THE GOOD HOUSEHOLDER
Matthew 13:51-52 Jesus saith unto them, have ye understood all these things? They say unto Him, yea, Lord. Then said He unto them, therefore every scribe which is instructed unto the kingdom of heaven is like unto a man that is a householder, which bringeth forth out of his treasure thingsnew and old.
Jesus has just completed a number of lessons, using parables, to teach the apostles and other disciples about the kingdom of heaven, specifically those recorded by Matthew in Chapter 13 of his gospel message. After these teachings, He asked them, have ye understood all these things? Their reply was, yea, Lord. Had they not understood, they would probably ask for an explanation as they did on one occasion when they said, declare unto us the parable of the tares of the field (Vs.36). Also, it is apparent that they did not fully understand the parable of the sower, because Jesus thoroughly explained it in verses 18 through 23.
Having understood His teaching, Jesus now tells His disciples of their future responsibility by using another parable - the parable of the householder, which bringeth fourth out of his treasure things new and old. Having been taught the word of God, Jesus refers to them as scribes, or teachers. Under Jewish law, those that committed themselves to, and had completed a thorough study of God's word, were given the position and title of scribe, having the responsibility of interpreting and teaching Old Testament law to the Jewish nation. Here, Jesus uses this same title to refer to His disciples that had sat at His feet and learned from Him the law of the New Covenant that would soon replace the Old. It was this message that, later, they were responsible to teach throughout the world.
In this parable, the disciples of Jesus were compared to a householder, a word-title that describes the owner or the master of a household that, not only included family and servants, but he also held title to the real property on which they resided. The responsibilities of the household, both physical and spiritual, rested with the householder. An example of this is noted in Matthew 13:27 when the servants of the householder informed him of the tares found among the wheat. Also, Jesus used the householder in the parable of the workers in the vineyard (Matt. 20:1-16), and again in the parable of the wicked vinedressers (Matt. 21:33-45). The householder was used in these parables because their position of responsibility was well known to His disciples. As the householder was responsible for the proper use of all they owned, so Jesus' disciples were responsible for the teaching of God's word, which was given them through the teaching of Jesus, and later by the inspiration of the Holy Spirit.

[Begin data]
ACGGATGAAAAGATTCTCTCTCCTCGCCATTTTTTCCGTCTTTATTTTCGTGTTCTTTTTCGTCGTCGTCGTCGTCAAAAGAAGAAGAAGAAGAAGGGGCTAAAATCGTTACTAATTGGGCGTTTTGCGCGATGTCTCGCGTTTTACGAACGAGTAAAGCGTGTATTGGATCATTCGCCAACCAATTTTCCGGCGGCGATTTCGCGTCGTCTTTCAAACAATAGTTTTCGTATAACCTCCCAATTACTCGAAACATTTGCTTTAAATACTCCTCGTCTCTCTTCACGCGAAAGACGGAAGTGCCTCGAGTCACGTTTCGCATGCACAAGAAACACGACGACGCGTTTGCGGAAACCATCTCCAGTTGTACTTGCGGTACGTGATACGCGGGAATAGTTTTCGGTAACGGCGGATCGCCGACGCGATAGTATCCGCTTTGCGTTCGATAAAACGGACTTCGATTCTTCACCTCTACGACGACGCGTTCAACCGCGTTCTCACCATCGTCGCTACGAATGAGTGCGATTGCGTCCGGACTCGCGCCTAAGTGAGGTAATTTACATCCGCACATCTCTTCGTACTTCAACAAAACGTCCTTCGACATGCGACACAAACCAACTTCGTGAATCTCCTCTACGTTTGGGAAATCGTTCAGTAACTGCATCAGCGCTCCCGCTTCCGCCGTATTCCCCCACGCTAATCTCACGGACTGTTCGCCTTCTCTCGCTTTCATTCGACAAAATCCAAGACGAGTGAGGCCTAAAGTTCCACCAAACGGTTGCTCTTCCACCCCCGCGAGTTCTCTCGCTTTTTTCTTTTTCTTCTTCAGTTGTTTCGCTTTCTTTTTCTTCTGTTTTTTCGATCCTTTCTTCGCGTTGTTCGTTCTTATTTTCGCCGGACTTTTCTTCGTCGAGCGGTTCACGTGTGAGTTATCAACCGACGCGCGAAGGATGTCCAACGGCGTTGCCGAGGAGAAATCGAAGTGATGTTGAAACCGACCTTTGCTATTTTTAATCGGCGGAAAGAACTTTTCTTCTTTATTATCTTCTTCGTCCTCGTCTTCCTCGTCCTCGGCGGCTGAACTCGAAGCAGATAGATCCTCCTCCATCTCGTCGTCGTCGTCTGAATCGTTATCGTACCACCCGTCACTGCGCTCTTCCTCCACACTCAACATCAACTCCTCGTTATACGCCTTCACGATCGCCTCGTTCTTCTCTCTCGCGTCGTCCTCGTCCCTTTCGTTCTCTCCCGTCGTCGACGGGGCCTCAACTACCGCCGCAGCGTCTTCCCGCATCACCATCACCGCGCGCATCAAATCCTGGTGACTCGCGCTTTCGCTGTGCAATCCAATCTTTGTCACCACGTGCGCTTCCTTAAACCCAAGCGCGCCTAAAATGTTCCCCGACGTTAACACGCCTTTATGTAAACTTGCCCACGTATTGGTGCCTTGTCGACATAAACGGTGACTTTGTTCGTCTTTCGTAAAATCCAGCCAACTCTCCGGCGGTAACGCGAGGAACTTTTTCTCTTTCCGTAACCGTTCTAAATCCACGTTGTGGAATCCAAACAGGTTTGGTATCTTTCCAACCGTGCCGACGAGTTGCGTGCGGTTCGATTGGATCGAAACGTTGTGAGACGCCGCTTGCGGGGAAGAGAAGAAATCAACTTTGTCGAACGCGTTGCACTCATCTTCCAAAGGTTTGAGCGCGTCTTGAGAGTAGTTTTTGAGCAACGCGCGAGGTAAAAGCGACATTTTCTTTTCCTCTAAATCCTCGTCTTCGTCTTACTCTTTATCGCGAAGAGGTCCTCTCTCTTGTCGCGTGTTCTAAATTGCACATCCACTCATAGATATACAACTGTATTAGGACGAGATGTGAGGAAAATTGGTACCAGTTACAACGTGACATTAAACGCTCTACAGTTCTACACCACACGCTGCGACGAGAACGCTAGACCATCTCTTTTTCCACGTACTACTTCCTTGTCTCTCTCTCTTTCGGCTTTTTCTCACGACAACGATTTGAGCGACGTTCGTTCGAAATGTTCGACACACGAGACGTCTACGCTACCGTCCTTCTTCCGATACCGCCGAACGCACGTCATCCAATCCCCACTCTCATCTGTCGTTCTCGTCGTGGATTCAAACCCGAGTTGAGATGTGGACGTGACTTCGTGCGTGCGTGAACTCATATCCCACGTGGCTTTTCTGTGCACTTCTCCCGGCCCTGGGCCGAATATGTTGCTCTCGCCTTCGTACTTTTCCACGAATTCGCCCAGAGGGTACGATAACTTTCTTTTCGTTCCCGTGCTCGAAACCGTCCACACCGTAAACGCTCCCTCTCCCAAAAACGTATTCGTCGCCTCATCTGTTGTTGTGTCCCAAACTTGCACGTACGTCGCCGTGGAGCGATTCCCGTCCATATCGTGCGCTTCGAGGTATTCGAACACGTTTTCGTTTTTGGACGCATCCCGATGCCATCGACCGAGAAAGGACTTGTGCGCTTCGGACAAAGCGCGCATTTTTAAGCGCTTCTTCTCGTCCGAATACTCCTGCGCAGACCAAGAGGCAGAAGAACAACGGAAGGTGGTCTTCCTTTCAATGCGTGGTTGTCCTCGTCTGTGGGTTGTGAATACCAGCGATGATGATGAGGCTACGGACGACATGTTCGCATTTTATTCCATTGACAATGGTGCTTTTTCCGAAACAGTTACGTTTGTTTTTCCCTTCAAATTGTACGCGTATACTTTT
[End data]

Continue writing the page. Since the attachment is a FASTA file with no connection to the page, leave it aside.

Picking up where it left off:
The treasure, or the storehouse of the householder, contained the fruits and grains, both new and old. The current year's harvest is stored here as well as the remaining harvest of previous years. It is from this treasure of food, some from prior years and some from the present year, that the householder was responsible to feed those of his household. Using this parable, Jesus was telling His disciples that they had a similar responsibility to feed, or to teach the spiritual household of God that which they had learned and now had stored in their mental treasury. The old things they had learned could refer to those things of the Old Testament, which were carried over into New Testament law. If so, the new things, then, would refer to the New Covenant law, which Jesus brought into the world fulfilling the Old. This is probably what Paul was referring to when he told Timothy, all scripture is given by inspiration of God, and is profitable for doctrine, for reproof, for correction, for instruction in righteousness (2 Tim. 3:16). Indeed, all things they had learned, or were yet to learn, contained valuable lessons that were to be established and passed on to the world. As spiritual householders, this was the responsibility of all disciples of Christ.
Today, all Christians are householders in the kingdom of God. As such, all are responsible, as were the disciples of our Lord, to bring forth out of his treasure all spiritual things, new and old, that have been learned. Christians are not to hoard, and keep to themselves, the wonderful teaching found in the bible as explained by our Savior, Jesus Christ, as well as other teachings of inspired messengers of God. Rather they are to be good householders, using their treasure of spiritual food to nourish and fill those that hunger and thirst after righteousness (Matt. 5:6). The world is spiritually starving for Jesus Christ. He is the bread of life (John 6:48). As God's spiritual householders, we must go and feed the world!